A strike on a bus in rebel-held northern Yemen killed at least 29 children Thursday, the Red Cross said, as the Saudi-led coalition faced a growing outcry over the attack.
The coalition said it had carried out what it called "legitimate military action" in the area targeting Huthi rebels responsible for a deadly missile attack on the Saudi city of Jizan on Wednesday.
But the International Committee of the Red Cross said the strike hit a bus filled with children in the Huthi stronghold of Saada, causing dozens of casualties.
"A hospital supported by our team in Yemen received the bodies of 29 children under the age of 15 and 48 wounded, including 30 children," the ICRC said on Twitter.
A spokesman for the Red Cross in Sanaa told AFP the toll was not final as casualties from the attack were taken to several hospitals.
The Huthis' Al-Masirah TV, quoting the rebel health ministry, reported that 50 people were killed and 77 wounded, "mostly children", though it was not possible to verify that toll.
International aid agencies denounced the attack and the loss of civilian lives.
"Under international humanitarian law, civilians must be protected during conflict," the ICRC said.
Geert Cappelaere, the UN Children's Fund regional director in the Middle East and North Africa, said all the children on the bus were "reportedly under the age of 15".
"Does the world really need more innocent children's lives to stop the cruel war on children in Yemen?", he added.
Heading back from a 'picnic'
The Save the Children charity, quoting its staff, said that at the time of the attack the children were on a bus heading back to school "from a picnic when the driver stopped to get a drink".
"Save the Children condemns this horrific attack and is calling for a full, immediate and independent investigation into this and other recent attacks on civilians and civilian infrastructure," it said.
Doctors Without Borders (MSF) said in a tweet that it was "deeply saddened" by the strike.
The coalition, which also includes the United Arab Emirates, intervened in 2015 to try to restore the internationally recognised government after the rebels drove it out of the capital Sanaa.
Saudi Arabia shot down a missile fired by the Huthis on Wednesday, with debris killing a Yemeni man and wounding 11 others, the coalition said.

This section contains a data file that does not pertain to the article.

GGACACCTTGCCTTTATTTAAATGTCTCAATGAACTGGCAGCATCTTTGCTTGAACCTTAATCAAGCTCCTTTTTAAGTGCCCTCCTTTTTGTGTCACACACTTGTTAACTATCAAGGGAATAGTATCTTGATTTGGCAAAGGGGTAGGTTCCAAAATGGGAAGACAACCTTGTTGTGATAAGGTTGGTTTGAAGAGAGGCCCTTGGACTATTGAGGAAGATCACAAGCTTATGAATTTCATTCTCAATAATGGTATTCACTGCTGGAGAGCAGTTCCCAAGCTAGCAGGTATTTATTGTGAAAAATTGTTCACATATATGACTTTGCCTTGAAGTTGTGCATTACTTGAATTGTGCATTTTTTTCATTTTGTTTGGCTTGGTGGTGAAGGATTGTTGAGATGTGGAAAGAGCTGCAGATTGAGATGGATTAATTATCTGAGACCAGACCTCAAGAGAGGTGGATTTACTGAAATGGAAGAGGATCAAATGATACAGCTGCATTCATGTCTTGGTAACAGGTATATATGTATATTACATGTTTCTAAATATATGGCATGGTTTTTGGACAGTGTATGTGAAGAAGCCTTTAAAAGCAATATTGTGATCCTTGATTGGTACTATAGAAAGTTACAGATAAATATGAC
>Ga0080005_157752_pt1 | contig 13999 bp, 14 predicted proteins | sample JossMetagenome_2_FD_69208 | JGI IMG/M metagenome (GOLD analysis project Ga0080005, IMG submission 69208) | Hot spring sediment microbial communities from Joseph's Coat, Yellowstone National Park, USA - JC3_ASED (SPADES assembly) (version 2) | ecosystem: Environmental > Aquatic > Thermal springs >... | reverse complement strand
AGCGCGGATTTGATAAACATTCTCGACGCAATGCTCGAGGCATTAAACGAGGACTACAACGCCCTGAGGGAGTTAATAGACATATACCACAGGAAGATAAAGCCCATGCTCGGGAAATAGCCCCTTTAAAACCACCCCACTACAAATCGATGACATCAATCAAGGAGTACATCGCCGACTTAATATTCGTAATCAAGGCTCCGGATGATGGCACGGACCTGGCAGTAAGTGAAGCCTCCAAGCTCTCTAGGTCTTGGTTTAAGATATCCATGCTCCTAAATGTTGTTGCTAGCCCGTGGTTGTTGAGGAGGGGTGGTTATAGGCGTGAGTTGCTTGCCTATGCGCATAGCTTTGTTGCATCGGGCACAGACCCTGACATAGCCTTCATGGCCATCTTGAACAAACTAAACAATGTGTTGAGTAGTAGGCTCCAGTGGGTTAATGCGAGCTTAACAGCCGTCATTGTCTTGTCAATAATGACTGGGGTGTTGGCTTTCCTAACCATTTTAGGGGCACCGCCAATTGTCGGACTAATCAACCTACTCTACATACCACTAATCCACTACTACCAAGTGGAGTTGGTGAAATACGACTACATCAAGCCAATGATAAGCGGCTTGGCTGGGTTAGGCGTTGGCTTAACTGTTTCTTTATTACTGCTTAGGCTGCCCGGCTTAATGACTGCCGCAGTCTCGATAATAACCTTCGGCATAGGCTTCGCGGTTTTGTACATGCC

The missile was fired from the rebel-held Yemeni province of Amran towards Jizan, the coalition said.
"The coalition will take all necessary measures against the terrorist, criminal acts of the Huthi militia, such as recruiting child soldiers, throwing them in battlefields and using them as tools," coalition spokesman Turki al-Maliki said, referring to Thursday's attack.
Huthis ramp up missile attacks
The Huthis have in recent months ramped up missile attacks against Saudi Arabia, which Riyadh usually says it intercepts.
Wednesday's attack brings the tally to 165 rebel missiles launched since 2015, according to the coalition, which that year joined the Yemeni government's fight against Huthi rebels.
On August 2, attacks on a hospital and a fish market in the strategic rebel-held port city of Hodeida killed at least 55 civilians and wounded 170, according to the ICRC.
The coalition denied responsibility for those attacks.
Aid agency CARE International noted that Thursday's air strike came a week after the Hodeida attacks
"This latest air strike, only a week after the attacks on Hodeida city, demonstrates a continued disregard for human life and suffering," said Johan Mooij, the agency's country director in Yemen.
"It is beyond cruel; innocent children's lives have been lost."
The war in the impoverished country has left nearly 10,000 people dead and unleashed what the UN describes as the world's worst humanitarian crisis.
The United Nations envoy to Yemen, Martin Griffiths, told the Security Council last week that "a political solution" to end the war in Yemen was "available" and that the warring sides would be invited to talks on September 6 in Geneva.
UN-brokered negotiations on Yemen broke down in 2016 amid demands for a rebel withdrawal from key cities and power-sharing with the Saudi-backed government.